Will they be able to help me or the person I support find opportunities for physical activity?
It very much depends on the services offered by your local DPULO and who they have partnerships with. You can find out if they can help by phoning or emailing to find out if they can signpost you to opportunities for physical activity.
If you live in one of our partner areas, you can contact our partners who are there to support disabled people to find out what is available. You can also find out how the delivery partners have worked with the sport, health and social care sectors to develop better opportunities for disabled people by going to Our Stories.
What are personal budgets?
One of the big changes in both health and social care has been a focus on 'personalisation' which puts you at the centre of the process identifying your needs and making choices about how you are supported. Self-directed support is a key part of personalisation. It increases your opportunity to choose the social care and health support that works best for you. Often this happens through a personal budget and direct payments - so you can decide on and buy the most appropriate support for you to meet your outcomes.
A personal budget for social care sets out the amount of money allocated to cover the costs of your social care and support needs. This amount is based on a support plan agreed between you and your local authority.
We believe that you should be able to use your personal budget in whatever way you wish if you can demonstrate it meets your outcomes. Physical activity is a very important part of many people's lives and meets a number of outcomes including increased fitness, increased confidence, connections with the community and more importantly having fun and being happy. Some examples of using your personal budget for physical activity can be:
- Paying a physical activity or sports provider for sessions using direct payments
- Asking your Personal Assistant to support you to travel to and/or throughout physical activity or sports sessions
- Making sure that physical activity and sport is written into your support plan if it meets your outcomes, even if the funds from the personal budget cannot cover the session
For more information about personal budgets and self-directed support processes, take a look at these Disability Rights UK factsheets;
You can also visit Our Stories pages to find out how other have used their personal budgets for physical activity.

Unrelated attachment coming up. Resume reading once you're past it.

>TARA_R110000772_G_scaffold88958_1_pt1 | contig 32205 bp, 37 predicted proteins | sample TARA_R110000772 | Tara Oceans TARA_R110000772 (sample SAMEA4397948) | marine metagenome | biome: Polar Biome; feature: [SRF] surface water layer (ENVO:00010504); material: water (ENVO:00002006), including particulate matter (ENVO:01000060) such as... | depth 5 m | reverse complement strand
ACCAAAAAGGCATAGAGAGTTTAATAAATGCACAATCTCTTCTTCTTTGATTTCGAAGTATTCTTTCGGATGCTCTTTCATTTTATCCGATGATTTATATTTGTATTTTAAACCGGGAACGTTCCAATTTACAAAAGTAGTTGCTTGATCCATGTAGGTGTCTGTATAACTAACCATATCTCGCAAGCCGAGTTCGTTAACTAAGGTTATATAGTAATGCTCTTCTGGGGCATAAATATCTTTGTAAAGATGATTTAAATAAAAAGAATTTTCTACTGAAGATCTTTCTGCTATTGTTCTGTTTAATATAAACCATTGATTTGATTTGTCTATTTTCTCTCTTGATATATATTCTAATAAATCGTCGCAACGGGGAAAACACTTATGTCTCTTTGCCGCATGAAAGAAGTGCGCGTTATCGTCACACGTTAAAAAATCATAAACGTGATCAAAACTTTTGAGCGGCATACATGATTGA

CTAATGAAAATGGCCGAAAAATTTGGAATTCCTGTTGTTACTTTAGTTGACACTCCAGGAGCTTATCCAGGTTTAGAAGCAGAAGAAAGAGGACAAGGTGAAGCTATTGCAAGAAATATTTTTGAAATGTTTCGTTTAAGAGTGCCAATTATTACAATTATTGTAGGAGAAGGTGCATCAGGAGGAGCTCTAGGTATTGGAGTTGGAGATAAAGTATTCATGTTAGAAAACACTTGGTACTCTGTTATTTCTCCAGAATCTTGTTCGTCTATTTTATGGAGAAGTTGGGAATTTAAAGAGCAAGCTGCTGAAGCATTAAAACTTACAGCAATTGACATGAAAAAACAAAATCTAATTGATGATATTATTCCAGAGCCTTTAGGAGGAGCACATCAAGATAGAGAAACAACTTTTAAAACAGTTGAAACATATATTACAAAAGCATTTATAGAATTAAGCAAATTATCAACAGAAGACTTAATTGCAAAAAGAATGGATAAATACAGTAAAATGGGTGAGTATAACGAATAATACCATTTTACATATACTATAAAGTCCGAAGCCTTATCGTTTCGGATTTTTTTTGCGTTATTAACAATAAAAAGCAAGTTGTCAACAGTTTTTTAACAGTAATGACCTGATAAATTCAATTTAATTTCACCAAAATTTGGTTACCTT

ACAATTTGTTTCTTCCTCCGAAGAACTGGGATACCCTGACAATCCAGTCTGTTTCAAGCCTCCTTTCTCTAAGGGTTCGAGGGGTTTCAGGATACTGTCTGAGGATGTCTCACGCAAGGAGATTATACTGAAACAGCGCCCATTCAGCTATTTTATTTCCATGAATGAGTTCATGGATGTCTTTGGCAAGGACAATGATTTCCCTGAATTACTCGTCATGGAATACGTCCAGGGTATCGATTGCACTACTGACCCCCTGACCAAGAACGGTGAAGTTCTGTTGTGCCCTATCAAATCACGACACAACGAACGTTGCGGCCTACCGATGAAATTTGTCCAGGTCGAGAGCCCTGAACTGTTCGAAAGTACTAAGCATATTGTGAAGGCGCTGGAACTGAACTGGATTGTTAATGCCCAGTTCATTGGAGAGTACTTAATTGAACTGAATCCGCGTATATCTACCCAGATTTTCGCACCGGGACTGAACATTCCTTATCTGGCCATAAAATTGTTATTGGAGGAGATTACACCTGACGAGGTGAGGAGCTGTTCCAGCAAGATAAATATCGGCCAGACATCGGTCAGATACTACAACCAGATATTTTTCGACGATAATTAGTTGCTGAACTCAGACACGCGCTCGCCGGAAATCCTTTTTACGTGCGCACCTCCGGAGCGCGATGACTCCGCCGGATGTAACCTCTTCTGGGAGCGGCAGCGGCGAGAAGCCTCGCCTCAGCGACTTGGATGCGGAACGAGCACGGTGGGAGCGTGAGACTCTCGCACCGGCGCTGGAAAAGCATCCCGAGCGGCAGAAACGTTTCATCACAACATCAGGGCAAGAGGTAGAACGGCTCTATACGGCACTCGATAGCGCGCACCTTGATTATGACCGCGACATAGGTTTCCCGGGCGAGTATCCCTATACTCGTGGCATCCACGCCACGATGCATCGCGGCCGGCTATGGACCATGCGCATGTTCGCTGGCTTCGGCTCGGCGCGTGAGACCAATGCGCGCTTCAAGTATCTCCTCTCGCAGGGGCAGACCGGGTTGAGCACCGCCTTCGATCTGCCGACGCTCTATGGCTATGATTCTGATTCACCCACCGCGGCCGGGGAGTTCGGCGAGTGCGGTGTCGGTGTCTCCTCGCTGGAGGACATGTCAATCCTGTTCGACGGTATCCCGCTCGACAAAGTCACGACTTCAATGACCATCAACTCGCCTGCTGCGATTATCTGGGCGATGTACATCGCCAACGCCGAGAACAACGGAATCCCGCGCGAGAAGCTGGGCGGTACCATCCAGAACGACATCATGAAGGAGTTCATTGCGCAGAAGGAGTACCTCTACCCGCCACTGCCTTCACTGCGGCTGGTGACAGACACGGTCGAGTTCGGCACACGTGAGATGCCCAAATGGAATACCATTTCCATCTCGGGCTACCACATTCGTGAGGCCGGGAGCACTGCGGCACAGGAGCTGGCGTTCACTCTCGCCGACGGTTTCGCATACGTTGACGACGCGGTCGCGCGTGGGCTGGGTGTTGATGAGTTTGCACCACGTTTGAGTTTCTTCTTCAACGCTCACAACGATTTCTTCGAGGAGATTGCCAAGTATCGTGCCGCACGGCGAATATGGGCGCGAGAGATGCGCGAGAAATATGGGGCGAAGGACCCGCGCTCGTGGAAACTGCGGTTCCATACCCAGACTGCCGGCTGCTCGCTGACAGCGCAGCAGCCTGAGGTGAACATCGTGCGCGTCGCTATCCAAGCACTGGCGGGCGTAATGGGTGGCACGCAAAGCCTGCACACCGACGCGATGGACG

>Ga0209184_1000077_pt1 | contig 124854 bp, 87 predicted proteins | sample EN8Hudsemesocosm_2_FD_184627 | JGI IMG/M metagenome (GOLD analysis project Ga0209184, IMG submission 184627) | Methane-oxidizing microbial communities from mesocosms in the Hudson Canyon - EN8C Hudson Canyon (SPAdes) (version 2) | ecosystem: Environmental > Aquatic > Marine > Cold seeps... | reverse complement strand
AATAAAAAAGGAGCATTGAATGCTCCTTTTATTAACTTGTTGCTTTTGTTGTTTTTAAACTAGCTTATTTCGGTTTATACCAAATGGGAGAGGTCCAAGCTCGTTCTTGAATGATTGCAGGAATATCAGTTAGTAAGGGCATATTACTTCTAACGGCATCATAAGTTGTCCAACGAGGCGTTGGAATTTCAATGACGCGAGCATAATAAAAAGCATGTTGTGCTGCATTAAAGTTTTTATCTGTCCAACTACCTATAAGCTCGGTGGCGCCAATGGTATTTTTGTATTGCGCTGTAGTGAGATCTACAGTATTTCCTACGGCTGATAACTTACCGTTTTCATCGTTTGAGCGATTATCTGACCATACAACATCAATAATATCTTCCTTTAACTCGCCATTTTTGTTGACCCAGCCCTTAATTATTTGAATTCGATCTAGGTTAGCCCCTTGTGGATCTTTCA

What are personal health budgets?
Personal health budgets are an amount of money to support your identified health and wellbeing needs, planned and agreed between you and your local National Health Service team. The aim is to give people with long-term conditions and disabilities greater choice and control over the healthcare and support they receive.
Personal health budgets are based on the same concept of personal budgets, it’s about the individual having a say in how their outcomes are met. Developments in personal health budgets are relatively new in comparison to personal budgets, so approaches across NHS teams and Clinical Commissioning Groups (CCGs) can vary.
Personal health budgets can be an excellent way to meet your physical and mental health outcomes including being active. You can find out more about personal health budgets by going to the Disability Rights UK factsheet.
To see how others are using their personal health budgets, you can visit People Hub, an organisation set up and run by users of personal health budgets. You can also visit the NHS England website for more information and stories about people using personal health budgets.
What is the children and families Local Offer?
The Local Offer gives children and young people with special educational needs or disabilities and their families information about what support services the local authority think will be available in their local area. Every local authority is responsible for writing a Local Offer and making sure it is available for everyone to see.
Visit SENDirect for information on services and activities available to disabled children and their families.